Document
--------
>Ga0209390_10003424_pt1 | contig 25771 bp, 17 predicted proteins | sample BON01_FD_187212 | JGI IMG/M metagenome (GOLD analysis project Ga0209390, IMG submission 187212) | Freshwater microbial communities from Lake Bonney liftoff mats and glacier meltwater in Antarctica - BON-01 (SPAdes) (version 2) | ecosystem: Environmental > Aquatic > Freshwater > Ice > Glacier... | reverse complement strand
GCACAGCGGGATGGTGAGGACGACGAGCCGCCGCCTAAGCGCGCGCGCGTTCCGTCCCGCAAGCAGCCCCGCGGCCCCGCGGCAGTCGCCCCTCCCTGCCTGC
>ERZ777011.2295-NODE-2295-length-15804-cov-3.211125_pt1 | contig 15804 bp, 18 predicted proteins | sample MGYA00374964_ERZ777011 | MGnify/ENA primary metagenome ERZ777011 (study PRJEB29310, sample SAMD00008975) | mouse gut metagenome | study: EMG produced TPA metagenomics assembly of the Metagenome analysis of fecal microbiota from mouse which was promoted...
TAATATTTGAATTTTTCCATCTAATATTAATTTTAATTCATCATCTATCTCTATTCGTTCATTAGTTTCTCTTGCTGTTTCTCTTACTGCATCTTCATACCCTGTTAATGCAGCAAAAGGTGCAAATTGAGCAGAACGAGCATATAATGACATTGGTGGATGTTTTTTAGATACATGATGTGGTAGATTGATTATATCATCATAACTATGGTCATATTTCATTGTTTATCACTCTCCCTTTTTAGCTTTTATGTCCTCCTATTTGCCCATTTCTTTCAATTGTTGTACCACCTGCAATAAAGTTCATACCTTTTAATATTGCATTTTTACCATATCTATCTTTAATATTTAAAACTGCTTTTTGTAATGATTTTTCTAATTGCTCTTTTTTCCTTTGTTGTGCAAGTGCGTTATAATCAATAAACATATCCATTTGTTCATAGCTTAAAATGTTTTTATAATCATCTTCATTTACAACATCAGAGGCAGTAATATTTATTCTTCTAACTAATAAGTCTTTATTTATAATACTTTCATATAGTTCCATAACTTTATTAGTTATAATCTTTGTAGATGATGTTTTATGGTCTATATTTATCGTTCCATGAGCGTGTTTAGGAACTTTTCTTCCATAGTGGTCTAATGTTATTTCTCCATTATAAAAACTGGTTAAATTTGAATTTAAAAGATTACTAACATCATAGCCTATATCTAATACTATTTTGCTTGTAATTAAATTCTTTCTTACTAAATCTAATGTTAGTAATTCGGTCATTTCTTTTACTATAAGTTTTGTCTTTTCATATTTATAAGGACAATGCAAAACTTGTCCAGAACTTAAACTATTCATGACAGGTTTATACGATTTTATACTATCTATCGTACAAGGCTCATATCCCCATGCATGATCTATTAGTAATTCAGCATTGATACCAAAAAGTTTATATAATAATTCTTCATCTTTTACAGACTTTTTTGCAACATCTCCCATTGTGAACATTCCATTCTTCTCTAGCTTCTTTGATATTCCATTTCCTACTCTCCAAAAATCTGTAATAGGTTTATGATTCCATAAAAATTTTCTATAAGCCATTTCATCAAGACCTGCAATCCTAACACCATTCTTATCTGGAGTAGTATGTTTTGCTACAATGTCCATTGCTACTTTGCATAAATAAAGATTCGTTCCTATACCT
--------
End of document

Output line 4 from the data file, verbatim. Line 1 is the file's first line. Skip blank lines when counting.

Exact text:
TAATATTTGAATTTTTCCATCTAATATTAATTTTAATTCATCATCTATCTCTATTCGTTCATTAGTTTCTCTTGCTGTTTCTCTTACTGCATCTTCATACCCTGTTAATGCAGCAAAAGGTGCAAATTGAGCAGAACGAGCATATAATGACATTGGTGGATGTTTTTTAGATACATGATGTGGTAGATTGATTATATCATCATAACTATGGTCATATTTCATTGTTTATCACTCTCCCTTTTTAGCTTTTATGTCCTCCTATTTGCCCATTTCTTTCAATTGTTGTACCACCTGCAATAAAGTTCATACCTTTTAATATTGCATTTTTACCATATCTATCTTTAATATTTAAAACTGCTTTTTGTAATGATTTTTCTAATTGCTCTTTTTTCCTTTGTTGTGCAAGTGCGTTATAATCAATAAACATATCCATTTGTTCATAGCTTAAAATGTTTTTATAATCATCTTCATTTACAACATCAGAGGCAGTAATATTTATTCTTCTAACTAATAAGTCTTTATTTATAATACTTTCATATAGTTCCATAACTTTATTAGTTATAATCTTTGTAGATGATGTTTTATGGTCTATATTTATCGTTCCATGAGCGTGTTTAGGAACTTTTCTTCCATAGTGGTCTAATGTTATTTCTCCATTATAAAAACTGGTTAAATTTGAATTTAAAAGATTACTAACATCATAGCCTATATCTAATACTATTTTGCTTGTAATTAAATTCTTTCTTACTAAATCTAATGTTAGTAATTCGGTCATTTCTTTTACTATAAGTTTTGTCTTTTCATATTTATAAGGACAATGCAAAACTTGTCCAGAACTTAAACTATTCATGACAGGTTTATACGATTTTATACTATCTATCGTACAAGGCTCATATCCCCATGCATGATCTATTAGTAATTCAGCATTGATACCAAAAAGTTTATATAATAATTCTTCATCTTTTACAGACTTTTTTGCAACATCTCCCATTGTGAACATTCCATTCTTCTCTAGCTTCTTTGATATTCCATTTCCTACTCTCCAAAAATCTGTAATAGGTTTATGATTCCATAAAAATTTTCTATAAGCCATTTCATCAAGACCTGCAATCCTAACACCATTCTTATCTGGAGTAGTATGTTTTGCTACAATGTCCATTGCTACTTTGCATAAATAAAGATTCGTTCCTATACCT